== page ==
NPR Affiliate in Illinois Airs a Segment on Health Systems Better Meeting the Needs of Limited English Proficient and Deaf Patients with Video Remote Interpreters

I am delighted to share that an NPR affiliate show, The 21st hosted by Niala Boodhoo, aired a segment on Tuesday on how limited English proficient (LEP), Deaf and hard of hearing patients are getting better care at Illinois health centers thanks to immediate access to medically qualified video remote interpreters (VRI).

More than 1.1 millionresidents in Illinois are considered limited English proficient (LEP), which means approximately 9.2 percent of the state’s population may face significant language barriers when being treated by medical professionals, according to data from the 2013 U.S. Census Bureau. Research shows that the use of medically qualified interpreters is associated with improved clinical care for LEP patients. If an on-site interpreter must be called every time there is a patient-provider language barrier, it can be time-consuming, expensive for providers and can delay care, particularly during emergencies.

The 21st is apublic radio talk show that explores news, culture and stories that matter to Illinois. The segment featured InDemand client Rosalinda Justiniano, the Patient Advocate and Language Services Coordinator, from Rush-Copley Medical Center and InDemand trilingualinterpreter Jinhi Roskamp.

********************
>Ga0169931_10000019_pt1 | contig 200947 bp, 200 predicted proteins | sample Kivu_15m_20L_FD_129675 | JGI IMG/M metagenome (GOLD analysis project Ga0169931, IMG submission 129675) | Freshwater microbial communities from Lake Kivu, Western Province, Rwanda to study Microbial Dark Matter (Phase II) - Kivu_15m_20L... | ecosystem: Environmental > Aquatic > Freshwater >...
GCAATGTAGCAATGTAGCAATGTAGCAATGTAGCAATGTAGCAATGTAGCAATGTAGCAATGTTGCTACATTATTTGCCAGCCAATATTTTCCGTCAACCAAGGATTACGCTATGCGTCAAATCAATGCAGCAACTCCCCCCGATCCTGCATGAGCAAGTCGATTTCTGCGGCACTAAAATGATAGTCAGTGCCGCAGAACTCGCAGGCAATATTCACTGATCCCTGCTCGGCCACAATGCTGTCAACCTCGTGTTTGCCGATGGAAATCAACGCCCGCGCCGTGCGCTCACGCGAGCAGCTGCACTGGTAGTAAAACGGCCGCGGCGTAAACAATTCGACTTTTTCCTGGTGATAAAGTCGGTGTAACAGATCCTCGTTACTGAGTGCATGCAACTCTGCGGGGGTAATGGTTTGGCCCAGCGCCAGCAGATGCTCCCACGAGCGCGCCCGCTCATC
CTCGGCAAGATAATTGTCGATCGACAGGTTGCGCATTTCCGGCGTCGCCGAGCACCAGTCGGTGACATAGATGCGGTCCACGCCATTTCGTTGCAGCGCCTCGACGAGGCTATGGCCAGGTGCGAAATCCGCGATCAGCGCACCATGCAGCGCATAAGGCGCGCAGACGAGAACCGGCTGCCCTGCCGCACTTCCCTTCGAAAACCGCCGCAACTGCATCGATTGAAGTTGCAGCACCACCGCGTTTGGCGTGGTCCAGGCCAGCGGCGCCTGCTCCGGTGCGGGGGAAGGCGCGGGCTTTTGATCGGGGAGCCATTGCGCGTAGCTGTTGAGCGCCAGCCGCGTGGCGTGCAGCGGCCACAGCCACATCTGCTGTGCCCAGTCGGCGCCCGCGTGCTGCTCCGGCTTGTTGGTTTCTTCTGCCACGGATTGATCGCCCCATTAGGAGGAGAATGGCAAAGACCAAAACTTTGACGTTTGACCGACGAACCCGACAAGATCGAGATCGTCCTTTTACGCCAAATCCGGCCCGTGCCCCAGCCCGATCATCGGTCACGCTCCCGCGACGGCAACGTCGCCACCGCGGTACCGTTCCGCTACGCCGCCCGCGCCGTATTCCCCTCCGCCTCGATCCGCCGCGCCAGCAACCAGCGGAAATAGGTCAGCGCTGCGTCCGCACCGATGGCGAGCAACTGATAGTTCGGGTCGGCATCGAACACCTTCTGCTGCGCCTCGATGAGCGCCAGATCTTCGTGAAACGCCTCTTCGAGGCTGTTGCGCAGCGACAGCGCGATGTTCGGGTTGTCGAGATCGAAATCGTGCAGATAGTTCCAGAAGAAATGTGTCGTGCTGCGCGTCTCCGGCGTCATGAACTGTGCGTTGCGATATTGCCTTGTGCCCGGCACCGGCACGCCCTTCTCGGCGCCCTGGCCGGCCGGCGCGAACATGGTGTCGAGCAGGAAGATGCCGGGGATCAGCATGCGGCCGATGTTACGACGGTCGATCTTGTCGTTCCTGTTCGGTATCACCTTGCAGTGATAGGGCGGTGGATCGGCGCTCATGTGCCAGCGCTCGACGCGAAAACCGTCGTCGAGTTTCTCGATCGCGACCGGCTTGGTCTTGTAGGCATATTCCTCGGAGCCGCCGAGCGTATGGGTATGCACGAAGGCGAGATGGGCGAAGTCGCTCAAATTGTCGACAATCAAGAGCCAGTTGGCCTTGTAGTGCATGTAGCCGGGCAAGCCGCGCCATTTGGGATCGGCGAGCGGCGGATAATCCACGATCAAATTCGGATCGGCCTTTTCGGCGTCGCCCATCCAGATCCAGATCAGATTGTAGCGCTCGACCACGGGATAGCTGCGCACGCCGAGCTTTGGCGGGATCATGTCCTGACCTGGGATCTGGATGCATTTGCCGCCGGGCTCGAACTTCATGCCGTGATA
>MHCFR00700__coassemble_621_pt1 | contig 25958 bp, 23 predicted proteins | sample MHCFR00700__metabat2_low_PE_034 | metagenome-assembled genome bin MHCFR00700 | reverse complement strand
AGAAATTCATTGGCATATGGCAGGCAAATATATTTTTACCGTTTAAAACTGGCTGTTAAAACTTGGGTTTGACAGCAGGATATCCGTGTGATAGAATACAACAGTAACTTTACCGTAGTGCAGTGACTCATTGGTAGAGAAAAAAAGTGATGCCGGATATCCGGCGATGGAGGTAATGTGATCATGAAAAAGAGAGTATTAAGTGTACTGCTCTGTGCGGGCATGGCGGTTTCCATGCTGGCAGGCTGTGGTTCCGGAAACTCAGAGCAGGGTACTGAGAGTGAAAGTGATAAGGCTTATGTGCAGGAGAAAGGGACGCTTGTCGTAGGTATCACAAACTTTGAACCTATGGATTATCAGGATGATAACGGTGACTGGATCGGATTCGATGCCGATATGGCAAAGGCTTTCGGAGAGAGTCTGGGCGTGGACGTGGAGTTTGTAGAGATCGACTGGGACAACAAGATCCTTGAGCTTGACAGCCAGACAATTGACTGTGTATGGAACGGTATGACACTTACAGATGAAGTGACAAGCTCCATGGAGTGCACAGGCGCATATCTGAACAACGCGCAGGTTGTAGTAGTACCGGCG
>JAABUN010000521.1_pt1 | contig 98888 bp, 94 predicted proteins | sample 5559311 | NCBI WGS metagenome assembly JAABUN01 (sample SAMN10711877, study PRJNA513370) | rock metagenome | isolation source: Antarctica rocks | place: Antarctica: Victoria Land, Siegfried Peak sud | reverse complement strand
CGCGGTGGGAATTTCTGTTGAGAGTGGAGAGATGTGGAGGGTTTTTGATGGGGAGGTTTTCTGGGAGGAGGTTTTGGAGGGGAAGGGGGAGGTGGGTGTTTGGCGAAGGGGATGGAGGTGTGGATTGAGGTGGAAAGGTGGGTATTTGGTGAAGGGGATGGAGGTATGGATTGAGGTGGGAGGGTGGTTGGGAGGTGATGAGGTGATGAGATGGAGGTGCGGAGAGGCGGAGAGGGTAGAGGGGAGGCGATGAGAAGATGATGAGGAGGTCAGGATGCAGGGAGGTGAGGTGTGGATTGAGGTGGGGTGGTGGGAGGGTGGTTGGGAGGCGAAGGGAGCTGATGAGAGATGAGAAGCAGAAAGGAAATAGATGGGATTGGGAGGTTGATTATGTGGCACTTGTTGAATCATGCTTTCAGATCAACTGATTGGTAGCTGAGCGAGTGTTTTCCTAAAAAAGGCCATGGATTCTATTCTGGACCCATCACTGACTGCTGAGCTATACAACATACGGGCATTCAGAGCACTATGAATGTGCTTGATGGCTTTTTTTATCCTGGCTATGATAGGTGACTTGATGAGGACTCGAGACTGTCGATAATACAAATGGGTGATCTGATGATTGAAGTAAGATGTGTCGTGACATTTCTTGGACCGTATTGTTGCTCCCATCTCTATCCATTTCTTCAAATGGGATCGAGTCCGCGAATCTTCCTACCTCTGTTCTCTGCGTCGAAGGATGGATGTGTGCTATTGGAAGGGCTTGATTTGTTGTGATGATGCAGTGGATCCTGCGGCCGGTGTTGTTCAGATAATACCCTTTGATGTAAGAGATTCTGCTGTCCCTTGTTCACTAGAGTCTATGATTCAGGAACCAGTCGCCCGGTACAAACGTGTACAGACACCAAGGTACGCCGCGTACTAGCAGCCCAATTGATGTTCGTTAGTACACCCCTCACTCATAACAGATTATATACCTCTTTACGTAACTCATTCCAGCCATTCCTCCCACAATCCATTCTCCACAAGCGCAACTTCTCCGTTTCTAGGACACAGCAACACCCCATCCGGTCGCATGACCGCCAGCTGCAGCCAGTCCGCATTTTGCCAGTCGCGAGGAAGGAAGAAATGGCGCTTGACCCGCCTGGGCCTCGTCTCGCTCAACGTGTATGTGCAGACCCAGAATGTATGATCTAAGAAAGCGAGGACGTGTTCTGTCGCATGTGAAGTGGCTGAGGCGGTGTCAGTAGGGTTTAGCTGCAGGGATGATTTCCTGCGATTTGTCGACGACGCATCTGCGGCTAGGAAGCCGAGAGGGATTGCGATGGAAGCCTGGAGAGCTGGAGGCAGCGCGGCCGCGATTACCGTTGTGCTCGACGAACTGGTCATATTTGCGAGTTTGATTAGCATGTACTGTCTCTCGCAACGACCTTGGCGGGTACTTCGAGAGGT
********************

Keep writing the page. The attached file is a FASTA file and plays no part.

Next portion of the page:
Rosalinda and Jinhi articulately spoke to the benefits of VRI and the importance of immediate access to medically qualified interpreters.

Rosalinda shared how the immediacy of being able to reach an interpreter within seconds has enabled their health system to provide better care for patients. She went on to explain that VRI satisfies a high language access demand, and they are using VRI every single day. Rush-Copley is located in Aurora, Illinois, where there is a very high Spanish speaking population in addition to other languages, therefore, VRI has been a tremendous asset and resource for their organization.

Jinhi shared the difference between a translator and an interpreter for listeners. An interpreter translates spoken language and a translator interprets written text. She also shared how VRI can benefit both urban areas and rural locations where there are fewer on-site interpreters available.

The full 20 minute segment can be found here: https://will.illinois.edu/21stshow/program/lack-of-books-for-illinois-prisoners-virtual-medical-interpreters-chicagos. The segment begins with “Getting Books to Illinois Prisons” and at about the 27 minutes mark begins the “Virtual Medical Interpreters” section.

I am so proud to work for an organization that is committed to doing such important work and supporting healthcare organizations in better meeting the needs of their underserved patient populations through language access. We are making a big difference in the lives of patients and clinicians every day.

Please reach out to me with any questions or feedback at czanetti@indemandinterpreting.com.

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